Long trip ends with blue ribbon for Marple

July 29, 2004|MIKE MARSEE

HARRODSBURG - He came a long way to spend a short time in the ring, but the smile on Bill Marple's face made it obvious that it was worth the trip.

Marple couldn't hide his delight after winning the first five-gaited class at the Mercer County Fair & Horse Show Wednesday night.

He had made the trip from Dallas to show his horse against the best competition he could find - perhaps only once - hoping that everything would come together in the ring. Then he made his way back to Texas today. But he got the payoff he was hoping for as his horse, Great Day Rising, won first place in the amateur five-gaited class on the opening night of the four-night show.

"We got a little bit lucky," Marple said. "There were some good horses out there."

Marple's horse had to work hard for his blue ribbon in the amateur five-gaited class. He worked himself into a lather in the ring and was clearly tired as he was led back to the barn after the class.


Marple said that like a top athlete, Great Day Rising "left it all in the ring.

"He got a little focused on the carnival before the class, and he had to work a little harder," Marple said.

His horse may work again Saturday night

The horse may work again in Saturday night's amateur five-gaited championship, depending on the evaluation of his trainer, Mike McIntosh of Westfield, Ind., and perhaps on Saturday's weather forecast.

Marple said he'll return to Harrodsburg for the Saturday night class if he and McIntosh decide to enter the horse, but today he was scheduled to be on a plane back to Dallas, where he works as a lawyer.

Great Day Rising already has wins this year in shows at River Ridge and Indianapolis, and he most recently took second place in his class two weeks ago at Lexington.

Marple is pointing toward next month's World's Championship Horse Show in Louisville, and he said he wants his horse to face the best competition possible along the way.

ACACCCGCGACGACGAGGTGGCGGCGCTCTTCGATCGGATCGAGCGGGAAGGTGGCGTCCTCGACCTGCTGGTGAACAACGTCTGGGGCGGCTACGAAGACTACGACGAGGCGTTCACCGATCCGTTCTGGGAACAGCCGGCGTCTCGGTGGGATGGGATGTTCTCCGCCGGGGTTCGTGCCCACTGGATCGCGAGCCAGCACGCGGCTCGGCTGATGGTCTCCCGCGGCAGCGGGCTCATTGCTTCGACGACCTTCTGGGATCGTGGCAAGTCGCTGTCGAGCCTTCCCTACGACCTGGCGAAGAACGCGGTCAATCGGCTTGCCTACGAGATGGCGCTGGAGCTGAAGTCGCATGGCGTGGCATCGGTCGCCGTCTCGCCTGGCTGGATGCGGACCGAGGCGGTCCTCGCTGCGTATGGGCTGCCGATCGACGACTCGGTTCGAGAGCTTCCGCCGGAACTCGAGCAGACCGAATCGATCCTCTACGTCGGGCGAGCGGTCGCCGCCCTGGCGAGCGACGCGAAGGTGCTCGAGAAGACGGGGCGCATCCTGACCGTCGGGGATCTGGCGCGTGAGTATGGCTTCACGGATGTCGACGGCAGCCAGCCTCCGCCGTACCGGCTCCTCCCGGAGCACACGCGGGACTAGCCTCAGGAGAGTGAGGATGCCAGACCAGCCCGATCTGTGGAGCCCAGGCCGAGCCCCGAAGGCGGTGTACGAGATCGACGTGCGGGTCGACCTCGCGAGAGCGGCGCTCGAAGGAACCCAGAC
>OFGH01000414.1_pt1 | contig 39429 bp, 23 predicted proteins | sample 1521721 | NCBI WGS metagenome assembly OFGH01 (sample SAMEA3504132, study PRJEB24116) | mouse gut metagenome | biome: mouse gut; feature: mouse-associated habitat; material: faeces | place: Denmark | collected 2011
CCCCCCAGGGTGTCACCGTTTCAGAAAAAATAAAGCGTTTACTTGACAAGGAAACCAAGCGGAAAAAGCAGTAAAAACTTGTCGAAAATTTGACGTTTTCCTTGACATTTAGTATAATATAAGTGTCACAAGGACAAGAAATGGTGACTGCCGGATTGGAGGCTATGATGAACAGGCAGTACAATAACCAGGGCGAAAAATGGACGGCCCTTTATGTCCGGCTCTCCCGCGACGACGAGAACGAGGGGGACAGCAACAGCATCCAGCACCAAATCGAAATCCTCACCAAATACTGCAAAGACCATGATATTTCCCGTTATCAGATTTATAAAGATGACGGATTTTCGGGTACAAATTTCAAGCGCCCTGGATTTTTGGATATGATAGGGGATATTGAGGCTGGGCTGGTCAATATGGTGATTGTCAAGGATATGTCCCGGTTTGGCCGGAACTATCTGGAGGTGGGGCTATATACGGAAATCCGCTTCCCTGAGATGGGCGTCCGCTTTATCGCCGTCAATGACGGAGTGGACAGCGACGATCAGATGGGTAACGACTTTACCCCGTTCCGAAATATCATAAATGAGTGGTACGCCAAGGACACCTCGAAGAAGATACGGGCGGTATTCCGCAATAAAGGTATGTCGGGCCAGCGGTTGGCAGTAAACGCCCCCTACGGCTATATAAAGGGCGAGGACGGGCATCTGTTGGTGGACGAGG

"Harrodsburg was the best show we could find," Marple said. "We go to the competition."

But Marple said his trips to Harrodsburg - this is the fourth time he has shown here in the last six years - are also something of a trip back in time.

Some of Marple's roots lie not far from the Mercer ring, and he said that made his victory there even more special.

"It's real special," he said. "We just love this town. It's like going back in time a little bit, it's so refreshing."

Marple's father, Earl Marple, was born in Springfield and rode saddlebred horses from his youth. In fact, Marple said at age 17, his father rode a saddlebred from Springfield to Indianapolis when his family moved there.

Great Day Rising came from Shatner's farm

Marple returned to Springfield last year to buy Great Day Rising at Kalarama Farm. He had high hopes for the horse, which was bred by William Shatner at Shatner's farm near Versailles and won a 3-year-old championship.

Marple bought the horse just before last year's Harrodsburg show and won a third-place ribbon here.

"We did pretty well and we found out what we had," he said.

Marple didn't wear spurs in the ring Wednesday, and he carried no whip. He said that's common practice, and he makes sure the trainers he works with know it.

"All our horses are pets in every sense of the word," he said. "We treat them with kindness."

Marple said Great Day Rising has been kind to him so far, and he looks forward to what the future holds with this horse.

"He's the best horse I've ever had or will ever have," Marple said.

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